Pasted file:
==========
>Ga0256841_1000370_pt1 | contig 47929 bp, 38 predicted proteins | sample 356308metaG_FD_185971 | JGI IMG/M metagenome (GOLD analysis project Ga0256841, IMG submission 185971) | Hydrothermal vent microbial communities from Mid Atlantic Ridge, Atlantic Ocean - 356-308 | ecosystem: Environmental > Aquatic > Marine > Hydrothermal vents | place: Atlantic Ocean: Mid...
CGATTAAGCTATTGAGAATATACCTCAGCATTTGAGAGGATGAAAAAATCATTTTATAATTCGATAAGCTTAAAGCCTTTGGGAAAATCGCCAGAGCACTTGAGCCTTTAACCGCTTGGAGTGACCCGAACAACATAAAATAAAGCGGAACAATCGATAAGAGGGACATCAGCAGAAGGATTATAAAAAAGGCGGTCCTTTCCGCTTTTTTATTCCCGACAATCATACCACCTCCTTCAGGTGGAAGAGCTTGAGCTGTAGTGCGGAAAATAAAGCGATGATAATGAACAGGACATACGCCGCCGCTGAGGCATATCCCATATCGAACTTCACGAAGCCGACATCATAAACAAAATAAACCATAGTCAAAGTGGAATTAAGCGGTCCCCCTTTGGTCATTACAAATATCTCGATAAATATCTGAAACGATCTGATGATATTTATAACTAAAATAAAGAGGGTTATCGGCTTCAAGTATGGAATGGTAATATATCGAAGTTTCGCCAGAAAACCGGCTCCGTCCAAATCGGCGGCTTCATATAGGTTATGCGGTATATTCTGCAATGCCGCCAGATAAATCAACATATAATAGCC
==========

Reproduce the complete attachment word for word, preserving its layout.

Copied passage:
>Ga0256841_1000370_pt1 | contig 47929 bp, 38 predicted proteins | sample 356308metaG_FD_185971 | JGI IMG/M metagenome (GOLD analysis project Ga0256841, IMG submission 185971) | Hydrothermal vent microbial communities from Mid Atlantic Ridge, Atlantic Ocean - 356-308 | ecosystem: Environmental > Aquatic > Marine > Hydrothermal vents | place: Atlantic Ocean: Mid...
CGATTAAGCTATTGAGAATATACCTCAGCATTTGAGAGGATGAAAAAATCATTTTATAATTCGATAAGCTTAAAGCCTTTGGGAAAATCGCCAGAGCACTTGAGCCTTTAACCGCTTGGAGTGACCCGAACAACATAAAATAAAGCGGAACAATCGATAAGAGGGACATCAGCAGAAGGATTATAAAAAAGGCGGTCCTTTCCGCTTTTTTATTCCCGACAATCATACCACCTCCTTCAGGTGGAAGAGCTTGAGCTGTAGTGCGGAAAATAAAGCGATGATAATGAACAGGACATACGCCGCCGCTGAGGCATATCCCATATCGAACTTCACGAAGCCGACATCATAAACAAAATAAACCATAGTCAAAGTGGAATTAAGCGGTCCCCCTTTGGTCATTACAAATATCTCGATAAATATCTGAAACGATCTGATGATATTTATAACTAAAATAAAGAGGGTTATCGGCTTCAAGTATGGAATGGTAATATATCGAAGTTTCGCCAGAAAACCGGCTCCGTCCAAATCGGCGGCTTCATATAGGTTATGCGGTATATTCTGCAATGCCGCCAGATAAATCAACATATAATAGCC